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Cervical screening starts at age 25

It is recommended that regular cervical screening starts from the age of 25. If you are aged 25 and over and have a cervix, having a Cervical Screening Test every five years is your best protection against cervical cancer.

The Cervical Screening Test looks for HPV in your cervix. HPV stands for human papillomavirus. Certain types of HPV, if left untreated, can cause cell changes that may over time develop into cervical cancer. If changes are found early through screening, they can often be treated successfully.

Making a good program even better

The National Cervical Screening Program changed on 1 December 2017 to improve early detection and save more lives. The program now invites all eligible people aged 25 to 74 to have a Cervical Screening Test every five years, rather than a Pap test every two years.

The Cervical Screening Test looks for HPV. Research has shown that having a Cervical Screening Test every five years is more effective than, and just as safe as, a Pap test every two years. The renewed program is expected to reduce cervical cancer rates and deaths by at least another 20%.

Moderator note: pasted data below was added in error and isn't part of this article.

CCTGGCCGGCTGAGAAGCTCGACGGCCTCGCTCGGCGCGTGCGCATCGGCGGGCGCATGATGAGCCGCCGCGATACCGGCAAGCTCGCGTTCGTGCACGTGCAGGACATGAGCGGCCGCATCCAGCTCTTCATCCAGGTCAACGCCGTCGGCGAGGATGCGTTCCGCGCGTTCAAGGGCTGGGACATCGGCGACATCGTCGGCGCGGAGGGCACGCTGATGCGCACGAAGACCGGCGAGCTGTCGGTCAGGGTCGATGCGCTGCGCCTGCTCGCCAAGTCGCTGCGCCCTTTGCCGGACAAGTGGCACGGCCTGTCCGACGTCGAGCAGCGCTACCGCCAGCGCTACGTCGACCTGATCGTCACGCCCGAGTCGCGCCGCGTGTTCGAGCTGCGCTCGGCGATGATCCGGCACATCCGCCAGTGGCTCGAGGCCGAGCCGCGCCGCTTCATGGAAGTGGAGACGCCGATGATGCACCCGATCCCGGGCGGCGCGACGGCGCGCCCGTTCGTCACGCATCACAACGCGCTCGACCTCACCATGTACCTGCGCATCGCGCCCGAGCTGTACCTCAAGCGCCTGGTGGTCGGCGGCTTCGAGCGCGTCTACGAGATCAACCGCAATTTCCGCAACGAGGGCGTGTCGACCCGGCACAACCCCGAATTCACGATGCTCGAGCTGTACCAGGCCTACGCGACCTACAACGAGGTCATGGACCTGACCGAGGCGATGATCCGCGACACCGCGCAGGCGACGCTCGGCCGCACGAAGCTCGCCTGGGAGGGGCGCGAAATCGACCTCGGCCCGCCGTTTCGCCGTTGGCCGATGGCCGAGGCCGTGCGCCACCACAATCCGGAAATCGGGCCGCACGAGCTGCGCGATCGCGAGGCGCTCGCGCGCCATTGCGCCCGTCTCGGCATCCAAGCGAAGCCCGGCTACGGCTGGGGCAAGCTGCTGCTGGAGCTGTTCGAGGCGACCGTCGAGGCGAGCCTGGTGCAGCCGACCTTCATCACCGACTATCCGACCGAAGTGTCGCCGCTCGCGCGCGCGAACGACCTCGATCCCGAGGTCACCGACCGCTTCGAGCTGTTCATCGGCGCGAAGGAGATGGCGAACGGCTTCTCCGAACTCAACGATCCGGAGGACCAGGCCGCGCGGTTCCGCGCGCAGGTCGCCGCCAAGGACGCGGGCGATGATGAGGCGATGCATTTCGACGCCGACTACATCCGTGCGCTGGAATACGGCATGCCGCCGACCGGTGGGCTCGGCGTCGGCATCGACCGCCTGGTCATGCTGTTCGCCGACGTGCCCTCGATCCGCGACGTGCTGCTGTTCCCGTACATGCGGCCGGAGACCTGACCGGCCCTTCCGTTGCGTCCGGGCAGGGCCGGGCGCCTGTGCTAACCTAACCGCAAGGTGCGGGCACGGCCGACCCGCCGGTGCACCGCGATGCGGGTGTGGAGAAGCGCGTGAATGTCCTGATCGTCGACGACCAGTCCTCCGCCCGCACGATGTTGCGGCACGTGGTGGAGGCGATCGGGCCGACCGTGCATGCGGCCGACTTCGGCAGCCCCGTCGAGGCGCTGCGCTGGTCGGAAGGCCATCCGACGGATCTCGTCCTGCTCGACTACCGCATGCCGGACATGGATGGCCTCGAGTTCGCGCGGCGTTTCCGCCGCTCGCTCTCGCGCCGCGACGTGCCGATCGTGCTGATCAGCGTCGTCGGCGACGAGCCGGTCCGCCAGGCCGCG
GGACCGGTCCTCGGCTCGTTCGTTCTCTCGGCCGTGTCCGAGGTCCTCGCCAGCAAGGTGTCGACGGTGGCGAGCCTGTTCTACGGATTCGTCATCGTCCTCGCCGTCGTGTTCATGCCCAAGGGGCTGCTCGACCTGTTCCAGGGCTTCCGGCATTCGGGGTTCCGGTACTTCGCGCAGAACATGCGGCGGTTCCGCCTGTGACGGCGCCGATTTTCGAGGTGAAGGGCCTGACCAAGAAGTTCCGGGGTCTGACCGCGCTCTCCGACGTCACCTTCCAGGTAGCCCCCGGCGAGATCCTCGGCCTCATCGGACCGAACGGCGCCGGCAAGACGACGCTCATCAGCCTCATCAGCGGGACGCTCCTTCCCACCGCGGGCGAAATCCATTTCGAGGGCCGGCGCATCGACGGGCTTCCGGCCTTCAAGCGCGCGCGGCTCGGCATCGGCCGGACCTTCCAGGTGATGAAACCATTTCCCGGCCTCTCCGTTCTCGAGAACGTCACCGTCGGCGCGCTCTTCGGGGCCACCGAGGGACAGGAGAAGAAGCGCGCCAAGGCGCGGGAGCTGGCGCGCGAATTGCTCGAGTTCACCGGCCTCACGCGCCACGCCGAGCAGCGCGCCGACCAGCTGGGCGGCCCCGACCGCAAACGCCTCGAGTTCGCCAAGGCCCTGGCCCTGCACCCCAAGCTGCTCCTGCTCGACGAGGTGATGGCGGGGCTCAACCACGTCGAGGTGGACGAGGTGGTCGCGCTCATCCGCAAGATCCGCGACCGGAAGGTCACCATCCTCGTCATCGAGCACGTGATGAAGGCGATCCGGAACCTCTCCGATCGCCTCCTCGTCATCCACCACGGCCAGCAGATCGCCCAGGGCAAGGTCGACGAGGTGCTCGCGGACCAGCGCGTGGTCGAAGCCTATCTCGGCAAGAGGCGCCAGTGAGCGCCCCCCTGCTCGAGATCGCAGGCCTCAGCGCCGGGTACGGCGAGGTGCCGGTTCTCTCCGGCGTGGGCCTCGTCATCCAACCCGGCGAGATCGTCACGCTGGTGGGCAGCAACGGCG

Over half of eligible Victorians aged 25 to 34 are missing out on lifesaving cervical screening. This age group has one of the lowest screening rates in the country. In 2018, only 42.9% of eligible 25 to 29 year-olds and 48.0% of eligible 30 to 34 year-olds in Victoria took part in cervical screening.

Why do I need to wait until I’m 25?

A common concern among young Victorians is the new age range for cervical screening as previously cervical screening started at age 18.

Research shows us that having a five-yearly Cervical Screening Test from the age of 25 is safer and more effective than having a two-yearly Pap test from the age of 18.

Cervical cancer is extremely rare in women under 25 – there are around 10–15 cases of cervical cancer in people under 25 in Australia each year from a total number of around 900 cases.

Since the HPV Vaccination Program was introduced in 2007, the number of cervical abnormalities among people with a cervix aged younger than 25 has been dropping, resulting in fewer cases of cervical cancer in this age group.

The combined approach of the vaccine and a more effective cervical screening program is protecting our young generations from the risk of cervical cancer.

To find out more, visit What is HPV and how does it cause cervical cancer?

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